Hello? Hello? - Oct. 16th
From "May You Be the Mother of a Hundred Sons": "To use the telephone in Calcutta was to plunge into the unknown; calls usually ended in busy signals, strange clicks, or dead air." Actually this is true in all of India. Now just try and use e-mail!
The number of telephone lines a country is often correlated with the wealth of the country. America has 627 lines per 1000 people, Hong Kong 530 per 1000, China has about 30 lines per 1000, while India has a mere 13 per 1000, with the bottommost being Malawi at 11 lines per 1000.
Our new house will have two telephone lines! If one dies (and it will), we will have a backup. Since it only takes a month to transfer a line, as opposed to a year or two to get a line, it is wise to apply for as many lines as possible. Having two phones is an amazing privilege in India - there’s this old story in America about the competition in privilege and power between Lyndon Johnson and Barry Goldwater. Johnson was one of the few people to have a car phone in the early sixties. Eventually, Barry Goldwater got one, and he immediately called Johnson on his car phone. Johnson’s reply - "Barry, can you hold on a second, my other phone is ringing". I will relive that experience here!
The lack of telephone access has interesting consequences. Most of our potential employees do not have a telephone number. So contacting them can be a long process, involving mail, foot, and the coconut telegraph. Because the lines are so noisy, and because lines drop so quickly, India has its own conversational phone protocol. Trying to be a good listener with employees, I will wait till they are done speaking to me on the phone. This has the wrong effect; thinking the line has dropped, the employee will panic and quickly say "Hello? Hello?" The correct protocol, I am learning is to say a quick "ucha"(good), or "hanji"(yes) during any quick pause in the conversation. Acknowledgements are essential in a noisy world.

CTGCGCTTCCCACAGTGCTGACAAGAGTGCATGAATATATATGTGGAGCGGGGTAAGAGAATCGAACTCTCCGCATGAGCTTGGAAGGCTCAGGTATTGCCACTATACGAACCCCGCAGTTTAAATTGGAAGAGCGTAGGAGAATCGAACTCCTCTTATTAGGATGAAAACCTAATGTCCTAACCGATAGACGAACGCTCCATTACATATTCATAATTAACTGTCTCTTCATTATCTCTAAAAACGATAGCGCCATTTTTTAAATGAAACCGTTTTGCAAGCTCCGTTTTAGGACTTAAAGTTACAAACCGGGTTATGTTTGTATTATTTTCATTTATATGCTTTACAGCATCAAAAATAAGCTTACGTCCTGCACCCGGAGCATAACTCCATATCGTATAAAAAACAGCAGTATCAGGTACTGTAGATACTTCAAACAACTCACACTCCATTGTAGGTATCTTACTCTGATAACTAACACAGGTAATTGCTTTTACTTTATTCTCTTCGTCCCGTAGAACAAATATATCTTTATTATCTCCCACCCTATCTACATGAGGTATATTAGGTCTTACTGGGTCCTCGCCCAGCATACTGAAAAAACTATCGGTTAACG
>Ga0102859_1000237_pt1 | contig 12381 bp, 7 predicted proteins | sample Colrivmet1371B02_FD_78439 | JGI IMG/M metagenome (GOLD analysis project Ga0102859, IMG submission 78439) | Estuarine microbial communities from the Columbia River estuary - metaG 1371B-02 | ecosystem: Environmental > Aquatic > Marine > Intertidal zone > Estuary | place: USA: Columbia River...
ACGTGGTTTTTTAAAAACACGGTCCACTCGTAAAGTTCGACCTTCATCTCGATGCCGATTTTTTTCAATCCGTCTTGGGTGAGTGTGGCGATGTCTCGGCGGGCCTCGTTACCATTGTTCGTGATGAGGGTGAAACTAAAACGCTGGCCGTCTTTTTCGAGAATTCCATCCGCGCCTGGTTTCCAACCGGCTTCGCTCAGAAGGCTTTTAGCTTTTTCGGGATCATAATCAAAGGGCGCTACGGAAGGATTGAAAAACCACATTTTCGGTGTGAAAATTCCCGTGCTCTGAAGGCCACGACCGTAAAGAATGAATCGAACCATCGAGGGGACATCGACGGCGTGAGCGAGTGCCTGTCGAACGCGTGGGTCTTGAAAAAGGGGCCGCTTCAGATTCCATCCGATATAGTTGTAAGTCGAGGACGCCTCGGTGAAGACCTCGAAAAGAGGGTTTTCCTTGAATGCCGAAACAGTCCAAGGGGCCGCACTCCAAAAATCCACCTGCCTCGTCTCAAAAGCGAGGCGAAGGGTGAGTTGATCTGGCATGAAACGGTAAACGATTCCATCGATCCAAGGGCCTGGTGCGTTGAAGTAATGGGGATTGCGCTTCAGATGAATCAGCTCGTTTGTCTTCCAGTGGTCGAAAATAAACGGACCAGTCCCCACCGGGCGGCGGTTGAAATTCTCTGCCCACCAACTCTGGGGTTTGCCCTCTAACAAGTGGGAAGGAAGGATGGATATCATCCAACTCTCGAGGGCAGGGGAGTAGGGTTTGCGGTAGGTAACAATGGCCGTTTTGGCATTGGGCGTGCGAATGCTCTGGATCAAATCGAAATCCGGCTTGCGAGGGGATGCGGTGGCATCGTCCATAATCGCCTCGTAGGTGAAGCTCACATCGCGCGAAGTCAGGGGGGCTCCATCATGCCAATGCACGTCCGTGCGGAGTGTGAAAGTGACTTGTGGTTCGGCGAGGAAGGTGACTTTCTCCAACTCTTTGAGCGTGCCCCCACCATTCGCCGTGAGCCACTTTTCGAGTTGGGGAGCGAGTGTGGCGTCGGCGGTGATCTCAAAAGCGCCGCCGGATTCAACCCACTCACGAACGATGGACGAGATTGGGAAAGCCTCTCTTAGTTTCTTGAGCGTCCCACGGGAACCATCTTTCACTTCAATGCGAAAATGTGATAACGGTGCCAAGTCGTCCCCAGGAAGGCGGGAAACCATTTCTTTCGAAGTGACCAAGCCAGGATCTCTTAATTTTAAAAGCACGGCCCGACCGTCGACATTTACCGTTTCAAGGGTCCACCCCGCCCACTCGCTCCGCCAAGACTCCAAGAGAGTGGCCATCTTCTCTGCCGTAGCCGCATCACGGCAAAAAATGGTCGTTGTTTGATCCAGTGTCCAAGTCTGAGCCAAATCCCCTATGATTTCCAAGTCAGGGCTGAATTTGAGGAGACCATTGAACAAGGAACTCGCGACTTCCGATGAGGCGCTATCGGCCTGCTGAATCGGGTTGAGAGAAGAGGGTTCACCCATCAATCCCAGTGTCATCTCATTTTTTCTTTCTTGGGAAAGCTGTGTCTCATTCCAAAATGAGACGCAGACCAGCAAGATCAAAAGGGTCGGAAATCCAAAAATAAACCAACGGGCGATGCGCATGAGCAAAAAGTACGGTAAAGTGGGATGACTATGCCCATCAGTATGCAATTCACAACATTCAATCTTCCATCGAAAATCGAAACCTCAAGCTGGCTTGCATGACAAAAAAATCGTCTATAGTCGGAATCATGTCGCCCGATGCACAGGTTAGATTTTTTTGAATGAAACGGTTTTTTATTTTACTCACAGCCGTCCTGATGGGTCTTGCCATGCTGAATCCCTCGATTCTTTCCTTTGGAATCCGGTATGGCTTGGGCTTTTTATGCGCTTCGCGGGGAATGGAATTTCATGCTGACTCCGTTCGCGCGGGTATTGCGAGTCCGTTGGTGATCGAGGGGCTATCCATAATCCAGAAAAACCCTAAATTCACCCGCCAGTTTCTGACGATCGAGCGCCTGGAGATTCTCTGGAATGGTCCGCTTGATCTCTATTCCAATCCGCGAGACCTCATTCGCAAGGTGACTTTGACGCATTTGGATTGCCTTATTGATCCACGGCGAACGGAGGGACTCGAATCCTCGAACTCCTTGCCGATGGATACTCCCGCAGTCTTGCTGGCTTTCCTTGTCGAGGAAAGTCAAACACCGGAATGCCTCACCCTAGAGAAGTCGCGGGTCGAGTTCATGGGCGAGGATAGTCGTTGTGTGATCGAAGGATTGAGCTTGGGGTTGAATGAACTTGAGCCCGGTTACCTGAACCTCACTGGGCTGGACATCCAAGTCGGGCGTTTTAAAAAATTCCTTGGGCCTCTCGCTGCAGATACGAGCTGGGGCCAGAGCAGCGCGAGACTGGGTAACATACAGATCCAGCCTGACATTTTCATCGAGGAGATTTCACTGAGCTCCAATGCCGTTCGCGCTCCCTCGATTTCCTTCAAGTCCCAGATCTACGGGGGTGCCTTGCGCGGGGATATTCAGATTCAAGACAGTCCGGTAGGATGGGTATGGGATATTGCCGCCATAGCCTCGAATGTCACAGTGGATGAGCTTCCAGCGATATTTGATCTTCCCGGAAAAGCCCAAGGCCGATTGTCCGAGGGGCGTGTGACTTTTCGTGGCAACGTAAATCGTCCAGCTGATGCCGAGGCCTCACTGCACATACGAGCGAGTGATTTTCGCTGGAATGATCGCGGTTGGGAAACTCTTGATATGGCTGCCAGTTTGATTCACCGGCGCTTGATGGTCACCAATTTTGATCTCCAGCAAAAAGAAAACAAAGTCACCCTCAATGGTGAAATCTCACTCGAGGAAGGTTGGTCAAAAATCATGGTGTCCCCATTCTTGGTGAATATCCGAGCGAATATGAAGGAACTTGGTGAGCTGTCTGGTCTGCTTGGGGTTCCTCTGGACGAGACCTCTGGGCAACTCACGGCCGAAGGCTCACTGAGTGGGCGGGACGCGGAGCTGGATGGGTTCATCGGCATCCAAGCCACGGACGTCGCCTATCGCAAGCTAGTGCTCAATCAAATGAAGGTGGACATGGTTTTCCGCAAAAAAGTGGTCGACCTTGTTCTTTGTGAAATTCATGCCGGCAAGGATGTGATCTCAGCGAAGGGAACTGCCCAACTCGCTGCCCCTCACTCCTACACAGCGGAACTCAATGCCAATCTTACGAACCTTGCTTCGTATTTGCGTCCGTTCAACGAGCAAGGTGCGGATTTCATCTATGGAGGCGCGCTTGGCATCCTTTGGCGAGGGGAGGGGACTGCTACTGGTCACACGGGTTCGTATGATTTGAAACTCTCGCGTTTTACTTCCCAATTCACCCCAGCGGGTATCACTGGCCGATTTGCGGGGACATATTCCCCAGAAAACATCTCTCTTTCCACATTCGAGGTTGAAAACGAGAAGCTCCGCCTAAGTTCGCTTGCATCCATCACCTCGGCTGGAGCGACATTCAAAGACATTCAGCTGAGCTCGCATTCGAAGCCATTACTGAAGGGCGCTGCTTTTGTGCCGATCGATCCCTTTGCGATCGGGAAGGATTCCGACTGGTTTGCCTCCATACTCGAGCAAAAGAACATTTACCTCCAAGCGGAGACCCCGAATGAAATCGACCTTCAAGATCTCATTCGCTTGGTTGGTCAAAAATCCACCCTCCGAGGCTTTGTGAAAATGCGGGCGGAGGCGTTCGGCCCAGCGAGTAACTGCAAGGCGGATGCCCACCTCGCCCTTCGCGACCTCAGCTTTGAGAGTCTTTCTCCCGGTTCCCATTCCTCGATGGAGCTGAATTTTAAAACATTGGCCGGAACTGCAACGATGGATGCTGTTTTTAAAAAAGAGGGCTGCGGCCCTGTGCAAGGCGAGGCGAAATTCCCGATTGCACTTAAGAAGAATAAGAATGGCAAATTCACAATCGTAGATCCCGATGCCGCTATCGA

Of course, the lack of telephone access also results in general telephone ignorance. A new 40-year-old guard we are evaluating wouldn’t answer the telephone. Eventually, I realized he didn’t know how to use the telephone. I told him to pick up the receiver, and then pointed to it. He picked up the headset and looked at the business end with curiosity, and then giggled with childlike awe when a voice came out of the speaker. He then asked how to make it louder. I told him to put the speaker to his ear. I think I am learning as much as he is.